After enduring a second lackluster COVID summer, my husband and I thought we would plan a special family outing before the start of school for our two boys, aged 7 and 4 at the time. We researched options that were both COVID-safe and age-appropriate, and landed on the perfect idea: renting a paddleboat on the Tidal Basin in Washington, DC, which is only about 15 minutes from where we live in Northern Virginia. Not only would this field trip be physically active, but educational as we could discuss the complicated legacies of our country's Founding Fathers while gliding along the water surrounded by the famed Cherry Blossoms only a few months after their peak bloom. We decided we would surprise the kids with the news the morning of the big adventure.
Over breakfast the next day, we built up the suspense by asking them to guess what we might be doing.
“Playground?” “Uh uh, try again.”
“The zoo?” “Noooo…we’re going on a paddleboat!!” My husband and I expressed our excitement through our voices, facial expressions, and jazz hand-inspired gestures.
“No,” said my 7-year-old sternly. “I’m not doing that.”
I didn’t know whether to laugh or cry. We thought this would be a big hit and evidently, we had grossly miscalculated. Oh, and we had already paid for the tickets.
We asked questions to identify the source of the resistance. We tried to understand what the hesitancy was about. We told him which of his friends had recently done the same activity and showed him pictures of their happy faces on social media. We pushed. We prodded. We pleaded. He doubled-down.
While pouring my second cup of coffee, a different line of questioning suddenly popped into my head. “Noah, do you want to learn how a paddleboat works?"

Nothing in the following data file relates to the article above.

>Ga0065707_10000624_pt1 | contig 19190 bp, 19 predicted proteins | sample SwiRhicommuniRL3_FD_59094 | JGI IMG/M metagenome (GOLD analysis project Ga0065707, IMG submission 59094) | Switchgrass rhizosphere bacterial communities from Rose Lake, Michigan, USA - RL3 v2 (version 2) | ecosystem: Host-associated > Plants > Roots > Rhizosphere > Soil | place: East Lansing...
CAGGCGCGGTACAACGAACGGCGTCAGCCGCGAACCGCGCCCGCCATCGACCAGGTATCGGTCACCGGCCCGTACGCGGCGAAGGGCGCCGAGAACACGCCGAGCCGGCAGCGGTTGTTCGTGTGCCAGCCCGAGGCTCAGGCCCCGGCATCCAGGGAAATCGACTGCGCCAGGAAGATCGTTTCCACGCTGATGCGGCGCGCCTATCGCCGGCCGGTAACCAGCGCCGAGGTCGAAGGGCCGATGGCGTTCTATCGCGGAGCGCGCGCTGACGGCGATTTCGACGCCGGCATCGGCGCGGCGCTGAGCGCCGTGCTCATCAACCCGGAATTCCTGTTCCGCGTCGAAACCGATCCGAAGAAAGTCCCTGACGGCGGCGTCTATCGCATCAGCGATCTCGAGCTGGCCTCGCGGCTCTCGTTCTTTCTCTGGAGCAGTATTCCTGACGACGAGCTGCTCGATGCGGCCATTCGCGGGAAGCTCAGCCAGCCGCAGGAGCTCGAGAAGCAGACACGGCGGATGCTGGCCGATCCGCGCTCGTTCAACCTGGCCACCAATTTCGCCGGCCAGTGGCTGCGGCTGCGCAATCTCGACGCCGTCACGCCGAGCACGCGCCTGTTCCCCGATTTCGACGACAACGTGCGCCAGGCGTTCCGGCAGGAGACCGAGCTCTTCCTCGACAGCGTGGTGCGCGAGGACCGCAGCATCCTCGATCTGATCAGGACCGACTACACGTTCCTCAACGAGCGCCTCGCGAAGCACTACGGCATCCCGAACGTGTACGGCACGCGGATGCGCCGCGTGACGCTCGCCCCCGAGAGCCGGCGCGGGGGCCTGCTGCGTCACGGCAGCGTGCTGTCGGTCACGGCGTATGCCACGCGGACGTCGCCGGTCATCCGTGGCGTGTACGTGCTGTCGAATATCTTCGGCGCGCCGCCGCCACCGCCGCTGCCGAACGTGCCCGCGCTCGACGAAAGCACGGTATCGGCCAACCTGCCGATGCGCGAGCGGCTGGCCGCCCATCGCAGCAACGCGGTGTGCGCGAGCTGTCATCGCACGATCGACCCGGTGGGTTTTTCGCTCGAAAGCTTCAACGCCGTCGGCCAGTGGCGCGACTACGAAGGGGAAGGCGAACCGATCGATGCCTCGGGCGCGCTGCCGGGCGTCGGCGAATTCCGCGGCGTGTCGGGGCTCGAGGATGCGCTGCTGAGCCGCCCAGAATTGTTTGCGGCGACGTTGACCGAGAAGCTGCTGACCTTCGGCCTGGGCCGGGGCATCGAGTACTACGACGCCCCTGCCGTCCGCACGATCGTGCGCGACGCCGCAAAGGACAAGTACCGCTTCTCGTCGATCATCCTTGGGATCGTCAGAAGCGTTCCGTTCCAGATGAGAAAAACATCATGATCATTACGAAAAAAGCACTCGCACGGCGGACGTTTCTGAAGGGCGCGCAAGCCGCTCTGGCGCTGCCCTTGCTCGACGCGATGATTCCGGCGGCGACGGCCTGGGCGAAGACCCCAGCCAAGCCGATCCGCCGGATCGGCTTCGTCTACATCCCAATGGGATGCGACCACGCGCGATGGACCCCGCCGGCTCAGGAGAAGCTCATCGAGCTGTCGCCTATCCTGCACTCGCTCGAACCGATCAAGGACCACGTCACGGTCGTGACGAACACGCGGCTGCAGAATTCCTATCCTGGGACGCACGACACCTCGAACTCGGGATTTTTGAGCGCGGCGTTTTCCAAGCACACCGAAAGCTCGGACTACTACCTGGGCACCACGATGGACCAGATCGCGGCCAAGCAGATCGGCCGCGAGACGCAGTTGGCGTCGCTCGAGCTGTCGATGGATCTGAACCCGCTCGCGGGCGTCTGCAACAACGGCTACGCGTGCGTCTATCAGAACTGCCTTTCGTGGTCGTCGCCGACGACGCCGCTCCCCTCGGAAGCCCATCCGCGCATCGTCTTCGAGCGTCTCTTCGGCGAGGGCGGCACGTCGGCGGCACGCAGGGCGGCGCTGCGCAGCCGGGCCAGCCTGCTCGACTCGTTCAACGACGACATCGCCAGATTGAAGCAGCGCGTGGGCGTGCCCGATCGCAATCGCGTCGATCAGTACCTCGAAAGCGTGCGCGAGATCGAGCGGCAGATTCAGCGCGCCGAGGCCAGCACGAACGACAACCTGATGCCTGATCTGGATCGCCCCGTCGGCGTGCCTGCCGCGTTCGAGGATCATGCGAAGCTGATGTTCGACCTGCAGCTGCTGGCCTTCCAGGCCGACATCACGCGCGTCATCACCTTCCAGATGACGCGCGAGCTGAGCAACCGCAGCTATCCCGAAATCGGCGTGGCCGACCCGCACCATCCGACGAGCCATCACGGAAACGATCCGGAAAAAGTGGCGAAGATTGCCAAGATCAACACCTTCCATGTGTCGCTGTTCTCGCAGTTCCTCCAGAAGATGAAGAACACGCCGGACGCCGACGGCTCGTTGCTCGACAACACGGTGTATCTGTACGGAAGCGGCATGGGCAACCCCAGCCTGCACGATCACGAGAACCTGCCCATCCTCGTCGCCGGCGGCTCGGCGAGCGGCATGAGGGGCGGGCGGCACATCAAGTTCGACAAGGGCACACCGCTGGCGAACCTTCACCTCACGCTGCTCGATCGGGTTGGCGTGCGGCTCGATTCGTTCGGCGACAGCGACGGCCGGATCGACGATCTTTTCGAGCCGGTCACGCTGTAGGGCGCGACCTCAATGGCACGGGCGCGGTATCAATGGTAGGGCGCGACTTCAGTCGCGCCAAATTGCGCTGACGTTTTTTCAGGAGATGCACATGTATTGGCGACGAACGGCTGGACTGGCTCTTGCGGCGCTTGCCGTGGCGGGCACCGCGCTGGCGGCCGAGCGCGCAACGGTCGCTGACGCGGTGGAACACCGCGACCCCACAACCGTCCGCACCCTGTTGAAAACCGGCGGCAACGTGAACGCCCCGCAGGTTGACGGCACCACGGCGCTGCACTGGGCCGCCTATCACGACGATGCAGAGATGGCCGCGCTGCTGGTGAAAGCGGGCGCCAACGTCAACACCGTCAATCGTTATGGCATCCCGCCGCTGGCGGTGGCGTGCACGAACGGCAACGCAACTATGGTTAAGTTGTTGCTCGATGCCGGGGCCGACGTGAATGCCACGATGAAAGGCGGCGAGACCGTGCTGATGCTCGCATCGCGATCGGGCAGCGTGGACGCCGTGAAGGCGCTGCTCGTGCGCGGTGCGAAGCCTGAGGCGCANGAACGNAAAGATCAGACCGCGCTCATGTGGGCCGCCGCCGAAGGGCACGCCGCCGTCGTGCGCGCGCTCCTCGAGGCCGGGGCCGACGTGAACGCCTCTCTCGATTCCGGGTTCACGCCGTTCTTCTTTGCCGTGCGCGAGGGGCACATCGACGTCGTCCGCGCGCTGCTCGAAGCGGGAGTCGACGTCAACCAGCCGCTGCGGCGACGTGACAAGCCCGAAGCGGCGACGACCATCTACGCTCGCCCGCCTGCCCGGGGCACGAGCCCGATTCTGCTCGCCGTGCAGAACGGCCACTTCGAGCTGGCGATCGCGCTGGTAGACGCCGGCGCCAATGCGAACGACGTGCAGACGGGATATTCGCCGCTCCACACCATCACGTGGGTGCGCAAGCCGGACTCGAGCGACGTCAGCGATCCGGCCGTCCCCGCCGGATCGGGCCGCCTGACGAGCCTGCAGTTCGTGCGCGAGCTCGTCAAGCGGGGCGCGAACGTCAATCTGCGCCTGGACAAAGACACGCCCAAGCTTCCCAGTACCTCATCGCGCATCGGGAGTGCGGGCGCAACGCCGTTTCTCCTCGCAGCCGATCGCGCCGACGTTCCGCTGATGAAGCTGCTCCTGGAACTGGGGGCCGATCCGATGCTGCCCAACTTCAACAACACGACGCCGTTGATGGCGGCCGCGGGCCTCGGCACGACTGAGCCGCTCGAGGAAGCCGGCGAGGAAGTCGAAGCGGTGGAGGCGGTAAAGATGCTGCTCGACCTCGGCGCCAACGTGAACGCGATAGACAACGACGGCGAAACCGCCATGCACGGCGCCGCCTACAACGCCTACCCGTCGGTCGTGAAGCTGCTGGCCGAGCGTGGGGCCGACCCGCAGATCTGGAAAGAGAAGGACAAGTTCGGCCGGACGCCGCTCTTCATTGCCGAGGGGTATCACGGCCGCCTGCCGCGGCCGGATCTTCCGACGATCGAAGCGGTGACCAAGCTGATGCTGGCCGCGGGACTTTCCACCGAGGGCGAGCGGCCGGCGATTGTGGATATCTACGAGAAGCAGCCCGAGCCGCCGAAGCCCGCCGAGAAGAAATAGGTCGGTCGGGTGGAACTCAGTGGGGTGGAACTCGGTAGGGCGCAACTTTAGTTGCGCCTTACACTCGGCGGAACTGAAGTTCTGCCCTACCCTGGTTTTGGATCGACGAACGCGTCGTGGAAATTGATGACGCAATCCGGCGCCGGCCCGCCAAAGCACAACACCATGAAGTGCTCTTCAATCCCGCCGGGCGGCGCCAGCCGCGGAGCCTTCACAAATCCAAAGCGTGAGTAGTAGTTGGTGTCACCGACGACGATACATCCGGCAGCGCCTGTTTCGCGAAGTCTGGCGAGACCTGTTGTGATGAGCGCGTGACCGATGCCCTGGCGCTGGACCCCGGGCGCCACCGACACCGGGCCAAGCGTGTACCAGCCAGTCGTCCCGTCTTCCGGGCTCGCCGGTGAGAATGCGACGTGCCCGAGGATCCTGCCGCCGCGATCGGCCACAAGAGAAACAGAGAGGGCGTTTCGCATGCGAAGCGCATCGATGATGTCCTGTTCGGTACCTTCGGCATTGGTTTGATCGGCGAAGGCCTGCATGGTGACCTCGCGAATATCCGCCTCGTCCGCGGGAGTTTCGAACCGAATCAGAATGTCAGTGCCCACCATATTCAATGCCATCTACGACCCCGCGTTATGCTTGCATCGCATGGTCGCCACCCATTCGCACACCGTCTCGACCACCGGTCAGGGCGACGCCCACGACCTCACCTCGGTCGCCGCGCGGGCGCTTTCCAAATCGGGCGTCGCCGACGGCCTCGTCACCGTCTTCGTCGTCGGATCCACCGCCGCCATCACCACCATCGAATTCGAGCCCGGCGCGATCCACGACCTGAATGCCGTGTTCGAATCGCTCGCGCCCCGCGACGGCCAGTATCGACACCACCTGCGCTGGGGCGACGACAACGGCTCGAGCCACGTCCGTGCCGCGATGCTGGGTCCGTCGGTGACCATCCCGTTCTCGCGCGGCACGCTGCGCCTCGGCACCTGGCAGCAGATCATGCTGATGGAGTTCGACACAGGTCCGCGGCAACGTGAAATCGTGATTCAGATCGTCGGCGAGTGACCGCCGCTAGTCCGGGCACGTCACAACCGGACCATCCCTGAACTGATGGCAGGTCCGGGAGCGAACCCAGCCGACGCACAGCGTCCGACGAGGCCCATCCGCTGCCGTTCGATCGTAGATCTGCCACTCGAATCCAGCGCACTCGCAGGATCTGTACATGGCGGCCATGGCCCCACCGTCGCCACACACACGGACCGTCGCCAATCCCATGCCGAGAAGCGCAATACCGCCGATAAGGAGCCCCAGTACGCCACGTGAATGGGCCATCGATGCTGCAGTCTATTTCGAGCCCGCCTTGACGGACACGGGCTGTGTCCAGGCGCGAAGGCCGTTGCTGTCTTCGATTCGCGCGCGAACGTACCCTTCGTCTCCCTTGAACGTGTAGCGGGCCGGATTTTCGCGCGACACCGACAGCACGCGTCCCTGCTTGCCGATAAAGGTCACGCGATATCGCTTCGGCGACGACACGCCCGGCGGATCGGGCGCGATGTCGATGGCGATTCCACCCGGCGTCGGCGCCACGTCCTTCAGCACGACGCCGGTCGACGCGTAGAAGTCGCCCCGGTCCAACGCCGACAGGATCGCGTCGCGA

He nodded and we jumped onto YouTube to understand the mechanics of paddleboats. My engineer-brained 2nd grader was glued to the screen clicking through videos about how paddleboats were made and the mechanics of how they are propelled.
“Oh, OK, I understand now. That looks fun.” I nearly fell off my chair.
Acting cool and nonchalant while doing a happy dance internally, I casually asked, “oh, great, but what was it that changed your mind?”
“I thought the bottom of the boat was open and we were going to have to make the boat move by being in the water and kicking.”
I have come back to this story so many times since then because it continues to serve as a reminder about how something that seems so obvious to me may not be to others who don’t have the same lens, how we often don’t have all of the information we need to make an informed decision so instead we react emotionally, and how simple the solutions may be to bridge the divide.
I know you’re dying to know what happened next so I’ll fill you in. We did end up driving into the city and renting the paddleboat. Both kids were excited about putting on their life jackets and picking out the best boat. There were only 2 sets of pedals and, of course, the kids fought over who would be at the helm so we had to figure out a rotation so everyone could take a turn. It was much harder to move than any of us anticipated. We did one lap to the other side of the water before heading back to the dock. The total time on the water was 20 minutes (maybe). We had put enough money in the parking meter for an hour-and-a-half and had spent close to that same amount of time convincing our son that this was going to be a fun adventure. As we turned in our life jackets, the kids asked if we could go get pizza. It was 10:20 am.
At least we can say it was an educational experience.
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